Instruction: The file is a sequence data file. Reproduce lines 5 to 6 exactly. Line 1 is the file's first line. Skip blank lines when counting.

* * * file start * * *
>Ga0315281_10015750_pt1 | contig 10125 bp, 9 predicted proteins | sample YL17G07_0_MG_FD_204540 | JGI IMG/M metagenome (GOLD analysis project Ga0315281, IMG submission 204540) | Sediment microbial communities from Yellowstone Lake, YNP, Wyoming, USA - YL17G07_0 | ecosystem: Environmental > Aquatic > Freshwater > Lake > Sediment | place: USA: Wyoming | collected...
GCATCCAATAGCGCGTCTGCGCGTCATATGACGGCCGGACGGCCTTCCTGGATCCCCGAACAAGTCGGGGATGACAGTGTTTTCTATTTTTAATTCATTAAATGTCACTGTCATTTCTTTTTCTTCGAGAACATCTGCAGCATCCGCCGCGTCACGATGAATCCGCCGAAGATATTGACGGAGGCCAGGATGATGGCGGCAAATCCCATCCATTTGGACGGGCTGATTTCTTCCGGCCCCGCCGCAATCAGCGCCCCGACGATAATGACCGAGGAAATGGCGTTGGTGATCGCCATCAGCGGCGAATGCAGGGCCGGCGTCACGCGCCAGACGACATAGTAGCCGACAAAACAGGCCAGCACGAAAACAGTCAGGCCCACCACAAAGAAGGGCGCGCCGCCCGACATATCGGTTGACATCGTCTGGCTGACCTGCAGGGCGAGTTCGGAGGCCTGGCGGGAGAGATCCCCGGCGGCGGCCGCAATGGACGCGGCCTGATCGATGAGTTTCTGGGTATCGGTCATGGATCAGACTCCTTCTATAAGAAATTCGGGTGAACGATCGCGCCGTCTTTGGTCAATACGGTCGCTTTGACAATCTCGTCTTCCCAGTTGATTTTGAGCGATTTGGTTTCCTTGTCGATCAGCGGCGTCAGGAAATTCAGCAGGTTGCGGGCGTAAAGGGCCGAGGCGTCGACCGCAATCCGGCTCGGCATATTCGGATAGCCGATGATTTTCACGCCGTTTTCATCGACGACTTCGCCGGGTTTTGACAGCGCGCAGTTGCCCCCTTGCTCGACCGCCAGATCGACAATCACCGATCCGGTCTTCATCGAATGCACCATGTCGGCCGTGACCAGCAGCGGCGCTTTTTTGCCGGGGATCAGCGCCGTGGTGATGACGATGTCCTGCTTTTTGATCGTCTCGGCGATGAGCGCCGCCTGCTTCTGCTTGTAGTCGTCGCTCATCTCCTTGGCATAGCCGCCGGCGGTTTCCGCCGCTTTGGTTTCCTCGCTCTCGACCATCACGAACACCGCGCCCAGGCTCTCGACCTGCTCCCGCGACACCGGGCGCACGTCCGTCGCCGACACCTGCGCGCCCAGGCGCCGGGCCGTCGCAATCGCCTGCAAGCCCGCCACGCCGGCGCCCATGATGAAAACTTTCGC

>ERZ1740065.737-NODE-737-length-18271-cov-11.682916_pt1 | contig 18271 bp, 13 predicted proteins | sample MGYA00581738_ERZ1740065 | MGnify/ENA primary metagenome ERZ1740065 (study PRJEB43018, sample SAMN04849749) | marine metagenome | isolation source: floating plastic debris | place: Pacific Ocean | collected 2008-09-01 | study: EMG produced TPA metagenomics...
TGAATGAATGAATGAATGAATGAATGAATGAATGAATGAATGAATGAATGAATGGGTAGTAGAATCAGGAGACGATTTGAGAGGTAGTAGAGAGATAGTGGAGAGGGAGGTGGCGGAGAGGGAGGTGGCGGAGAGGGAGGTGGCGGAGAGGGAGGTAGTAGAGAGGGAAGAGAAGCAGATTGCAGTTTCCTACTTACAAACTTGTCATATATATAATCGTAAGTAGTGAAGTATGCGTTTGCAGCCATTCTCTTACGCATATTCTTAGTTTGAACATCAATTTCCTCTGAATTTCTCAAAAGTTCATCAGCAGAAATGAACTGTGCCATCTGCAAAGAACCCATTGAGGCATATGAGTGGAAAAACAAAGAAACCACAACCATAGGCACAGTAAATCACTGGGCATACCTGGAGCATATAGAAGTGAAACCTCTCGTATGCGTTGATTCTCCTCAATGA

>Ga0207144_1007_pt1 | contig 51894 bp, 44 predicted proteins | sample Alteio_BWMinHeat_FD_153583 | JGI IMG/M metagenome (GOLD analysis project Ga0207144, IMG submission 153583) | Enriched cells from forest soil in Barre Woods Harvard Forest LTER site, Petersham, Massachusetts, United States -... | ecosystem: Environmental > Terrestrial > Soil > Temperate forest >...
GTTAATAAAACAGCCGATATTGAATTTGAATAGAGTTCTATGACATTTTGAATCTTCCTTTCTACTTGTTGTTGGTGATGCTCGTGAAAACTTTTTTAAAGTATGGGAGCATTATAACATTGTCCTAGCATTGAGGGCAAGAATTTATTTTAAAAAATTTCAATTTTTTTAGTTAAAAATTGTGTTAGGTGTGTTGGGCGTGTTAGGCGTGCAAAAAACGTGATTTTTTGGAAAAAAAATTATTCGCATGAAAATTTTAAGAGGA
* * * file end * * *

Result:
>Ga0207144_1007_pt1 | contig 51894 bp, 44 predicted proteins | sample Alteio_BWMinHeat_FD_153583 | JGI IMG/M metagenome (GOLD analysis project Ga0207144, IMG submission 153583) | Enriched cells from forest soil in Barre Woods Harvard Forest LTER site, Petersham, Massachusetts, United States -... | ecosystem: Environmental > Terrestrial > Soil > Temperate forest >...
GTTAATAAAACAGCCGATATTGAATTTGAATAGAGTTCTATGACATTTTGAATCTTCCTTTCTACTTGTTGTTGGTGATGCTCGTGAAAACTTTTTTAAAGTATGGGAGCATTATAACATTGTCCTAGCATTGAGGGCAAGAATTTATTTTAAAAAATTTCAATTTTTTTAGTTAAAAATTGTGTTAGGTGTGTTGGGCGTGTTAGGCGTGCAAAAAACGTGATTTTTTGGAAAAAAAATTATTCGCATGAAAATTTTAAGAGGA